What Best Men Are Made Of
My Best Man – Robin – is a great reader, thinker, athlete, husband, mate and poet. One of his self-appointed habits/commitments/responsibilities is to feed my brain – whilst simultaneously challenging my choices and forcing me to reflect and learn new approaches/stuff.
And every Sunday afternoon I lump the previous week’s BrainFood and respond to it.
What follows here is his response to last Sunday’s response, along with his reflections on a new venture I’m working on – Supercurious.
I wanted to share his probing on unknown unknowns / not knowing that we don’t know what we don’t know – and something I’ve always believed in advertising terms – the more we know about something the less interesting it becomes. Too much messaging is in the first of the I’s – informational, instructional, inspiration and there’s not enough of the final third.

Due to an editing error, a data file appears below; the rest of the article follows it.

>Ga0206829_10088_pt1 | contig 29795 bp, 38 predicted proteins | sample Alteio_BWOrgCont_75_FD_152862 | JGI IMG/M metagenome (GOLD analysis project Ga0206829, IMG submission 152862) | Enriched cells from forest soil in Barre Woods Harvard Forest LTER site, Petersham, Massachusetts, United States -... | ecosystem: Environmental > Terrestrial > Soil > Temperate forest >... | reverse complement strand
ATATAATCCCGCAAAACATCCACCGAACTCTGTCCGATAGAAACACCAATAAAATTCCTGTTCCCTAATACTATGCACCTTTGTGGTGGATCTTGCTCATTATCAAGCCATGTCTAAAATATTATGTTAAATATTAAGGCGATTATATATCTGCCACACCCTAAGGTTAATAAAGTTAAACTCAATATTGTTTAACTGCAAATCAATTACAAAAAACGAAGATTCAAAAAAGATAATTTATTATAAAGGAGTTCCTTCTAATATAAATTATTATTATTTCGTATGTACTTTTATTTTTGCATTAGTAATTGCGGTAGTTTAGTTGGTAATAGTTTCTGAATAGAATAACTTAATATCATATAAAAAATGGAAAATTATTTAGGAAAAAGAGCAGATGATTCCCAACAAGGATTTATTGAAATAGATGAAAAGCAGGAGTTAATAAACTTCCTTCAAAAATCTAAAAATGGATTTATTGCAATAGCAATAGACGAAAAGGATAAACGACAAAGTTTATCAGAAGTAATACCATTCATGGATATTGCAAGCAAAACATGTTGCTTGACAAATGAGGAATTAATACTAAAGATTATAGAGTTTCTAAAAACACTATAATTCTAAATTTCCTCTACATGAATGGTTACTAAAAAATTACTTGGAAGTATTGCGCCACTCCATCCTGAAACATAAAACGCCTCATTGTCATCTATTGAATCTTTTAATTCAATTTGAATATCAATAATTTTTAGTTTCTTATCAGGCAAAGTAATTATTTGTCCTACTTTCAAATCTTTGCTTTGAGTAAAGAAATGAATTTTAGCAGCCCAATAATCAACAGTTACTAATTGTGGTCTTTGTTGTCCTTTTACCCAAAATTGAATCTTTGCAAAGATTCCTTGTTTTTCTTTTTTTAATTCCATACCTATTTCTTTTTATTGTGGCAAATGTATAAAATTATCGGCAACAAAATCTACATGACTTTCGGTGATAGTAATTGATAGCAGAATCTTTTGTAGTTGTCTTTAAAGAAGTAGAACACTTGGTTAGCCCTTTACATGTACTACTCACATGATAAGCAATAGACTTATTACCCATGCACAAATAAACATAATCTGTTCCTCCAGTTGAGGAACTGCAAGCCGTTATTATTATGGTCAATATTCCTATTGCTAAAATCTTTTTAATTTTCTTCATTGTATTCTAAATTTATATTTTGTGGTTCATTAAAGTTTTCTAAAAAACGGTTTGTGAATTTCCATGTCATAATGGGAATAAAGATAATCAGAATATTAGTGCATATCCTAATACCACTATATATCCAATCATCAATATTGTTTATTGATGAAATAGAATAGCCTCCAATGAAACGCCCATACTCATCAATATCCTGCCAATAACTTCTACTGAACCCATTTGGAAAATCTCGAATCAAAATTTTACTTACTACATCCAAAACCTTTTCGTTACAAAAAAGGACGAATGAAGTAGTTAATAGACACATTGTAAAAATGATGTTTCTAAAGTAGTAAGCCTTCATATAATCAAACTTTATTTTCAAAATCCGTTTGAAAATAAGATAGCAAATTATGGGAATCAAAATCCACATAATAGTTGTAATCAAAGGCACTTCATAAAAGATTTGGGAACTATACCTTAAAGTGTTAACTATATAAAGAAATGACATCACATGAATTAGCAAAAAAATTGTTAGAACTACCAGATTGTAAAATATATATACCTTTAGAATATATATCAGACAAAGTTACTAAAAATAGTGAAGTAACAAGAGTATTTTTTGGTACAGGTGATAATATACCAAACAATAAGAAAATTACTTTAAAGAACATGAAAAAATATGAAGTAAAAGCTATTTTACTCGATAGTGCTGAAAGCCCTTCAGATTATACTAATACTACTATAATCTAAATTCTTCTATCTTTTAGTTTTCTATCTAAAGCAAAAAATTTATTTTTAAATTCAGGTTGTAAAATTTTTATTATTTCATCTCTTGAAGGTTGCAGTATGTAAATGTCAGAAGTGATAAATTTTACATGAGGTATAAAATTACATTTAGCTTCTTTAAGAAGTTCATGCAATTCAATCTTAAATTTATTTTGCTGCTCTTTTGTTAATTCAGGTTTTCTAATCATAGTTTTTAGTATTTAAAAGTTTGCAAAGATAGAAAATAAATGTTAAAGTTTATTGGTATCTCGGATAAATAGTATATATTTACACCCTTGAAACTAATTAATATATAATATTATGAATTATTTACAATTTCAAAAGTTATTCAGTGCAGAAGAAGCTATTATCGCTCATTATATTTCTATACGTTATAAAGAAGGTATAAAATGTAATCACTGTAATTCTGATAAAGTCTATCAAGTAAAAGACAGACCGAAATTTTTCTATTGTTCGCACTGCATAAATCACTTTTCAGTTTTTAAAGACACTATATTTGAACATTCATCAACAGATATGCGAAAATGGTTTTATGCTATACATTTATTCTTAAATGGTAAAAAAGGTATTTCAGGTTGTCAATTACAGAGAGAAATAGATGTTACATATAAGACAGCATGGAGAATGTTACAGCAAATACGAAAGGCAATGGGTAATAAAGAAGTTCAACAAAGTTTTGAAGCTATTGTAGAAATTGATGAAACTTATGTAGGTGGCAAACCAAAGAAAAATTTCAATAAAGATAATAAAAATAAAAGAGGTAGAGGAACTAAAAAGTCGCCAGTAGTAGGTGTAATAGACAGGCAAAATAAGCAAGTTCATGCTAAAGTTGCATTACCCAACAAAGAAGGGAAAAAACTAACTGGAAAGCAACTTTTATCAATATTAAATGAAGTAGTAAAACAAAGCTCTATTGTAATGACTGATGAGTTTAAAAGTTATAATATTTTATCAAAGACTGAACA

Kevin, Thank you for your aggregated responses to my recent passing ons.
My overall reaction— Irrepressible exuberance, indomitable— a wondrous genetic turnaround you are (I might say you have a leg up)!
Impressive as well your confessional of Sunday evening reflection.
Thoughts on ’supercurious’— seems to me we miss the point of being board by what we know (or what we think we know ‘all about it’) as that might suggest we look again, look further or deeper, gain a toehold on moving the status quo, avoid disaster, find unseen opportunity. It sounds like babble but there is a lot about what we don’t know that we don’t know we don’t know. Perhaps ignorance best be left at bliss, but I did like it when Rumsfeld put out his ‘unknown unknowns’ (did he know he would be pillored!). One might consider that by this age we might have a better grasp, ownership of uncertainty. With ad copy as a consumer I would like to see less repetition and more tell/show me what I don’t know I don’t know about your product/service.
Maybe I knew this a bit beforehand, but it seemed unknown to me a poem would pop out after having reread your email— Robin
And of course to prove his point, he was inspired to write a poem.
My driven friend Kevin
to drive. None-the-less
to the metal, no time
for rear view
glances— his licence
singularity of compass bearing,
steer others to their highway
He rides upfront, shotguns
his journeyers’ adventures, limbo
to limos— signpost
Keep ‘em coming Amigo.